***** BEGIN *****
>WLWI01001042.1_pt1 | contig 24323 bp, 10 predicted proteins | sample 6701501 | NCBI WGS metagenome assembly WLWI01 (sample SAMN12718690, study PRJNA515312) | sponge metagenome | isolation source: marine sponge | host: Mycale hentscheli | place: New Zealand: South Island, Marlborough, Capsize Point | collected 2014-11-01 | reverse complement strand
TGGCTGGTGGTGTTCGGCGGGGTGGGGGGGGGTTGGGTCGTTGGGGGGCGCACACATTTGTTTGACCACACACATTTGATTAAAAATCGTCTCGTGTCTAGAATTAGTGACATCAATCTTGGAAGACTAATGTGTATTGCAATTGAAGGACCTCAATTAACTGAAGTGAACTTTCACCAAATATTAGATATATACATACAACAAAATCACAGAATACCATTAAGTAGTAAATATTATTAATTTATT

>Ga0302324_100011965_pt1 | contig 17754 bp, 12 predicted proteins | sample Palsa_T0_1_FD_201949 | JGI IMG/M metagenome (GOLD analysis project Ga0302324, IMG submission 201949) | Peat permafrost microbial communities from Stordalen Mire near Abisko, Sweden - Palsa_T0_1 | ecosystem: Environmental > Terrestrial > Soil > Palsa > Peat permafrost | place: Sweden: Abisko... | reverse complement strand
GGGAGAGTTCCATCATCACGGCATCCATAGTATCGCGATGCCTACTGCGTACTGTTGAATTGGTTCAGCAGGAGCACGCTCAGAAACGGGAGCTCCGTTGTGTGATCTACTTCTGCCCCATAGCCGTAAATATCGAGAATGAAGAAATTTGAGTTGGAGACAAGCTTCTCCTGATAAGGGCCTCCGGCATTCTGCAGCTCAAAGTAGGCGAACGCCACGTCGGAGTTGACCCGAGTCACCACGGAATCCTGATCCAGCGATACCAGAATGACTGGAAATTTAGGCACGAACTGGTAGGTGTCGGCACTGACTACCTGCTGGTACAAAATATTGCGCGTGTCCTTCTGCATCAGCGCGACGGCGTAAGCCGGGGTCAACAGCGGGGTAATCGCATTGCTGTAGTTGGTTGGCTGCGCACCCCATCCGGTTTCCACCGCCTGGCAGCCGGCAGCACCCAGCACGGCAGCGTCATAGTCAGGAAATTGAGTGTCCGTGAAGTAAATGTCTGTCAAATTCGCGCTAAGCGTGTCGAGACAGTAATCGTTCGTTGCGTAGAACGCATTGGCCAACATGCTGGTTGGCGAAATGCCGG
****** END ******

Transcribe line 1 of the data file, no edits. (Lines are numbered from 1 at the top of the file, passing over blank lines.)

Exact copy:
>WLWI01001042.1_pt1 | contig 24323 bp, 10 predicted proteins | sample 6701501 | NCBI WGS metagenome assembly WLWI01 (sample SAMN12718690, study PRJNA515312) | sponge metagenome | isolation source: marine sponge | host: Mycale hentscheli | place: New Zealand: South Island, Marlborough, Capsize Point | collected 2014-11-01 | reverse complement strand